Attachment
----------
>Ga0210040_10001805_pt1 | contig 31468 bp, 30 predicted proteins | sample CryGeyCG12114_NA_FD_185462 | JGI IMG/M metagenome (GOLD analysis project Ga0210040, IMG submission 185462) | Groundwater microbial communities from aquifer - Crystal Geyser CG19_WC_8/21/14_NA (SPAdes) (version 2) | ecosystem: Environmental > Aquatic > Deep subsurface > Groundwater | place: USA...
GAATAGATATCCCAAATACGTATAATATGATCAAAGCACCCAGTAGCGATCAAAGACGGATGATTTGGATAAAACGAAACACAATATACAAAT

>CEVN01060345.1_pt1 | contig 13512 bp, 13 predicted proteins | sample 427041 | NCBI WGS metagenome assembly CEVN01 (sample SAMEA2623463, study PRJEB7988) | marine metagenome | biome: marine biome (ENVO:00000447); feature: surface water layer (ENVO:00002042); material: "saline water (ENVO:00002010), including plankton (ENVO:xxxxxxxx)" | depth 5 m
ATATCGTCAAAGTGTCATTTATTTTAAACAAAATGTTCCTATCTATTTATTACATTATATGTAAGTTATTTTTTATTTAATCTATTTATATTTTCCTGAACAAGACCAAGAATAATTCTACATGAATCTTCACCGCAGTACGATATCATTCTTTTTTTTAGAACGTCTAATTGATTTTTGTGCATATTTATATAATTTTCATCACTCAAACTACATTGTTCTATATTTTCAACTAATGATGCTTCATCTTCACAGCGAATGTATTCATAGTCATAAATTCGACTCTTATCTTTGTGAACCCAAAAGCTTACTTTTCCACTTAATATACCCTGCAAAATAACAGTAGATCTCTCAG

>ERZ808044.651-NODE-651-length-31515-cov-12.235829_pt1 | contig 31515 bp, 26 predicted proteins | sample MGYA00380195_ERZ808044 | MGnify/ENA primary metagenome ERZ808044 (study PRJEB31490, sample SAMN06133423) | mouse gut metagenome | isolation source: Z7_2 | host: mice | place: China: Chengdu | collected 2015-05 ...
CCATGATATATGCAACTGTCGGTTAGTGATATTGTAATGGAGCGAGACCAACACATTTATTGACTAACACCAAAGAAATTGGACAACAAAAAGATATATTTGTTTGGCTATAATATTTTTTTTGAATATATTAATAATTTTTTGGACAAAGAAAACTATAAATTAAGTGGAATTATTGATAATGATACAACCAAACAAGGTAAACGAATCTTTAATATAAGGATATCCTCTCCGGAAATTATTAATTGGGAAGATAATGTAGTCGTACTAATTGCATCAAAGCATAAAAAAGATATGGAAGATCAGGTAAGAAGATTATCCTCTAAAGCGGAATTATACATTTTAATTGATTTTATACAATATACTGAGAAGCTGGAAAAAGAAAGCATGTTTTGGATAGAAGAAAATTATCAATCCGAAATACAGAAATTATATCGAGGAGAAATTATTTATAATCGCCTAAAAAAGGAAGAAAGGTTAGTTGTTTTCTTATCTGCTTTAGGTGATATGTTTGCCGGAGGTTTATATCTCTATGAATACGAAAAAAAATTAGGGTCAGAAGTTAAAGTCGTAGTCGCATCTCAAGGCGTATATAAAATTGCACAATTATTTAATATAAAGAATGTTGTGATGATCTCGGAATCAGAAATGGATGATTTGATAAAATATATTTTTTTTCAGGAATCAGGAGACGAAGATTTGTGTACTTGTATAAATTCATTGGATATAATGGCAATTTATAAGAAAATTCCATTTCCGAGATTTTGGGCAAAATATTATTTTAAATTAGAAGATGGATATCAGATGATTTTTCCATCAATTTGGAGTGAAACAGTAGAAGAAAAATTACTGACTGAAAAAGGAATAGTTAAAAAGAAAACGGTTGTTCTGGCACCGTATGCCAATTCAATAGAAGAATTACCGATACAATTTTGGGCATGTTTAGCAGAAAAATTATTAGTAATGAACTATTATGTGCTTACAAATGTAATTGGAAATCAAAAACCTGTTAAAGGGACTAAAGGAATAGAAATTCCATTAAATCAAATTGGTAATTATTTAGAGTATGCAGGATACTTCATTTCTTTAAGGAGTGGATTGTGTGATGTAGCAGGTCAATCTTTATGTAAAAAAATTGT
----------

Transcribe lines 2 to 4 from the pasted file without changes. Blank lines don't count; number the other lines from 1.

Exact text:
GAATAGATATCCCAAATACGTATAATATGATCAAAGCACCCAGTAGCGATCAAAGACGGATGATTTGGATAAAACGAAACACAATATACAAAT

>CEVN01060345.1_pt1 | contig 13512 bp, 13 predicted proteins | sample 427041 | NCBI WGS metagenome assembly CEVN01 (sample SAMEA2623463, study PRJEB7988) | marine metagenome | biome: marine biome (ENVO:00000447); feature: surface water layer (ENVO:00002042); material: "saline water (ENVO:00002010), including plankton (ENVO:xxxxxxxx)" | depth 5 m
ATATCGTCAAAGTGTCATTTATTTTAAACAAAATGTTCCTATCTATTTATTACATTATATGTAAGTTATTTTTTATTTAATCTATTTATATTTTCCTGAACAAGACCAAGAATAATTCTACATGAATCTTCACCGCAGTACGATATCATTCTTTTTTTTAGAACGTCTAATTGATTTTTGTGCATATTTATATAATTTTCATCACTCAAACTACATTGTTCTATATTTTCAACTAATGATGCTTCATCTTCACAGCGAATGTATTCATAGTCATAAATTCGACTCTTATCTTTGTGAACCCAAAAGCTTACTTTTCCACTTAATATACCCTGCAAAATAACAGTAGATCTCTCAG